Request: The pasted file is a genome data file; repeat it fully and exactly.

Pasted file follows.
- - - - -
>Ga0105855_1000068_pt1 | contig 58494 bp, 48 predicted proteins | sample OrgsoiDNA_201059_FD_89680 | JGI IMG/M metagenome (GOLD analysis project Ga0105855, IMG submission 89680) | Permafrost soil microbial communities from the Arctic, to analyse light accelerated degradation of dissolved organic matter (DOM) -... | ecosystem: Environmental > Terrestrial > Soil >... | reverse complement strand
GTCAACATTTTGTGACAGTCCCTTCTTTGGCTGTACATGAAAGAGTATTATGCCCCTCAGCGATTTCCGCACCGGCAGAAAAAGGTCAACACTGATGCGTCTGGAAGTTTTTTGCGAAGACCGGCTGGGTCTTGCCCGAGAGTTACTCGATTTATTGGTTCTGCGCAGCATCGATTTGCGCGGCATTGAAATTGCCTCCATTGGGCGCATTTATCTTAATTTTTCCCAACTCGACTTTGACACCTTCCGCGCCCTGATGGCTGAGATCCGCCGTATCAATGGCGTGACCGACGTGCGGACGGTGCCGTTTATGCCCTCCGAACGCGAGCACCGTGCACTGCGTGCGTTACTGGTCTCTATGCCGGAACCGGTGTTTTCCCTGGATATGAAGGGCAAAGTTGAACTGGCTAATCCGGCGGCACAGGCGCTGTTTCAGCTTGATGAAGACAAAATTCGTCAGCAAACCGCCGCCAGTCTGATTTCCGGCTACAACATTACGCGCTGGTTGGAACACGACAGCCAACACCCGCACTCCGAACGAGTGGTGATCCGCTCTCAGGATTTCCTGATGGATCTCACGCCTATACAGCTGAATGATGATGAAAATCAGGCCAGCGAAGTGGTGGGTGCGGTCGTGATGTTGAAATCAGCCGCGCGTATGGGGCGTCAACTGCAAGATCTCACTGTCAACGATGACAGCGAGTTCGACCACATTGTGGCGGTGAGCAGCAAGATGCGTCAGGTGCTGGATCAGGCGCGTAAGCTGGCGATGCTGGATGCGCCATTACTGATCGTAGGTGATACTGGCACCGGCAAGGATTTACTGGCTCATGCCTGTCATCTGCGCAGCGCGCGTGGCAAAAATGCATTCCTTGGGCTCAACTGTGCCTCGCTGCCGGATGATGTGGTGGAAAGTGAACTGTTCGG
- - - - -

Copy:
>Ga0105855_1000068_pt1 | contig 58494 bp, 48 predicted proteins | sample OrgsoiDNA_201059_FD_89680 | JGI IMG/M metagenome (GOLD analysis project Ga0105855, IMG submission 89680) | Permafrost soil microbial communities from the Arctic, to analyse light accelerated degradation of dissolved organic matter (DOM) -... | ecosystem: Environmental > Terrestrial > Soil >... | reverse complement strand
GTCAACATTTTGTGACAGTCCCTTCTTTGGCTGTACATGAAAGAGTATTATGCCCCTCAGCGATTTCCGCACCGGCAGAAAAAGGTCAACACTGATGCGTCTGGAAGTTTTTTGCGAAGACCGGCTGGGTCTTGCCCGAGAGTTACTCGATTTATTGGTTCTGCGCAGCATCGATTTGCGCGGCATTGAAATTGCCTCCATTGGGCGCATTTATCTTAATTTTTCCCAACTCGACTTTGACACCTTCCGCGCCCTGATGGCTGAGATCCGCCGTATCAATGGCGTGACCGACGTGCGGACGGTGCCGTTTATGCCCTCCGAACGCGAGCACCGTGCACTGCGTGCGTTACTGGTCTCTATGCCGGAACCGGTGTTTTCCCTGGATATGAAGGGCAAAGTTGAACTGGCTAATCCGGCGGCACAGGCGCTGTTTCAGCTTGATGAAGACAAAATTCGTCAGCAAACCGCCGCCAGTCTGATTTCCGGCTACAACATTACGCGCTGGTTGGAACACGACAGCCAACACCCGCACTCCGAACGAGTGGTGATCCGCTCTCAGGATTTCCTGATGGATCTCACGCCTATACAGCTGAATGATGATGAAAATCAGGCCAGCGAAGTGGTGGGTGCGGTCGTGATGTTGAAATCAGCCGCGCGTATGGGGCGTCAACTGCAAGATCTCACTGTCAACGATGACAGCGAGTTCGACCACATTGTGGCGGTGAGCAGCAAGATGCGTCAGGTGCTGGATCAGGCGCGTAAGCTGGCGATGCTGGATGCGCCATTACTGATCGTAGGTGATACTGGCACCGGCAAGGATTTACTGGCTCATGCCTGTCATCTGCGCAGCGCGCGTGGCAAAAATGCATTCCTTGGGCTCAACTGTGCCTCGCTGCCGGATGATGTGGTGGAAAGTGAACTGTTCGG